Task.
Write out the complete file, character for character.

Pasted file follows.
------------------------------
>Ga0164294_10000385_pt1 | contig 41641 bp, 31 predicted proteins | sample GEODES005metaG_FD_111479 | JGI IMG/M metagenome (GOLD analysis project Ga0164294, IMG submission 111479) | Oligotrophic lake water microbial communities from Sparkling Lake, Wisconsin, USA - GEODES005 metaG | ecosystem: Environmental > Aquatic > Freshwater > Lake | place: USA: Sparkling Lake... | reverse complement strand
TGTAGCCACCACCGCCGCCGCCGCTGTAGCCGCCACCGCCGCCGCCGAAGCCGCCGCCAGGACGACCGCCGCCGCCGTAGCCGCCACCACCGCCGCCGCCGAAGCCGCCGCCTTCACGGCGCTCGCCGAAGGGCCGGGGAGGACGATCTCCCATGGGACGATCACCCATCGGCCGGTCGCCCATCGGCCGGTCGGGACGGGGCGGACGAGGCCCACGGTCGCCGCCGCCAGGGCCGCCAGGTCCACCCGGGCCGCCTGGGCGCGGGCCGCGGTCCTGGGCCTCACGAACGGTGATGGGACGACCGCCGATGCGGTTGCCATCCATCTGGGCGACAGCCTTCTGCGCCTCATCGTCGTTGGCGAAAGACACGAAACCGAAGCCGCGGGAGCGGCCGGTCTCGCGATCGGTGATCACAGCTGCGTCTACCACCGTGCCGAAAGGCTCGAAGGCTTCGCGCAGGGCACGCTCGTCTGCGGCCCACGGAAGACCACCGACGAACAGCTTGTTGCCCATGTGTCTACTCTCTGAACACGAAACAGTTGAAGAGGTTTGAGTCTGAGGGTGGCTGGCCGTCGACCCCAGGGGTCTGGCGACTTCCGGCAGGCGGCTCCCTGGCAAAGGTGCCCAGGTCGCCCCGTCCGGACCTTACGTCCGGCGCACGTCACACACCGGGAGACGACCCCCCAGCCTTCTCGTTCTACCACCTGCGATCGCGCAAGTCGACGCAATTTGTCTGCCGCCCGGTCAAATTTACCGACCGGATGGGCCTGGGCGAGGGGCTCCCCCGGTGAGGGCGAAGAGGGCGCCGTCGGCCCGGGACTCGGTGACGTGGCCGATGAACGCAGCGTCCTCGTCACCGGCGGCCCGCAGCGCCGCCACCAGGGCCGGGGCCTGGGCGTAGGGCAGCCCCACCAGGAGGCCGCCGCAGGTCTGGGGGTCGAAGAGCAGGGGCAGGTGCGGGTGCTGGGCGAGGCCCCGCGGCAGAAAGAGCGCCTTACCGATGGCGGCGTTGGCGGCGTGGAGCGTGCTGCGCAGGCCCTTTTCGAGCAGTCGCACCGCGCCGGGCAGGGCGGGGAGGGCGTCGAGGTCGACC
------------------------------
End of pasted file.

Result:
>Ga0164294_10000385_pt1 | contig 41641 bp, 31 predicted proteins | sample GEODES005metaG_FD_111479 | JGI IMG/M metagenome (GOLD analysis project Ga0164294, IMG submission 111479) | Oligotrophic lake water microbial communities from Sparkling Lake, Wisconsin, USA - GEODES005 metaG | ecosystem: Environmental > Aquatic > Freshwater > Lake | place: USA: Sparkling Lake... | reverse complement strand
TGTAGCCACCACCGCCGCCGCCGCTGTAGCCGCCACCGCCGCCGCCGAAGCCGCCGCCAGGACGACCGCCGCCGCCGTAGCCGCCACCACCGCCGCCGCCGAAGCCGCCGCCTTCACGGCGCTCGCCGAAGGGCCGGGGAGGACGATCTCCCATGGGACGATCACCCATCGGCCGGTCGCCCATCGGCCGGTCGGGACGGGGCGGACGAGGCCCACGGTCGCCGCCGCCAGGGCCGCCAGGTCCACCCGGGCCGCCTGGGCGCGGGCCGCGGTCCTGGGCCTCACGAACGGTGATGGGACGACCGCCGATGCGGTTGCCATCCATCTGGGCGACAGCCTTCTGCGCCTCATCGTCGTTGGCGAAAGACACGAAACCGAAGCCGCGGGAGCGGCCGGTCTCGCGATCGGTGATCACAGCTGCGTCTACCACCGTGCCGAAAGGCTCGAAGGCTTCGCGCAGGGCACGCTCGTCTGCGGCCCACGGAAGACCACCGACGAACAGCTTGTTGCCCATGTGTCTACTCTCTGAACACGAAACAGTTGAAGAGGTTTGAGTCTGAGGGTGGCTGGCCGTCGACCCCAGGGGTCTGGCGACTTCCGGCAGGCGGCTCCCTGGCAAAGGTGCCCAGGTCGCCCCGTCCGGACCTTACGTCCGGCGCACGTCACACACCGGGAGACGACCCCCCAGCCTTCTCGTTCTACCACCTGCGATCGCGCAAGTCGACGCAATTTGTCTGCCGCCCGGTCAAATTTACCGACCGGATGGGCCTGGGCGAGGGGCTCCCCCGGTGAGGGCGAAGAGGGCGCCGTCGGCCCGGGACTCGGTGACGTGGCCGATGAACGCAGCGTCCTCGTCACCGGCGGCCCGCAGCGCCGCCACCAGGGCCGGGGCCTGGGCGTAGGGCAGCCCCACCAGGAGGCCGCCGCAGGTCTGGGGGTCGAAGAGCAGGGGCAGGTGCGGGTGCTGGGCGAGGCCCCGCGGCAGAAAGAGCGCCTTACCGATGGCGGCGTTGGCGGCGTGGAGCGTGCTGCGCAGGCCCTTTTCGAGCAGTCGCACCGCGCCGGGCAGGGCGGGGAGGGCGTCGAGGTCGACC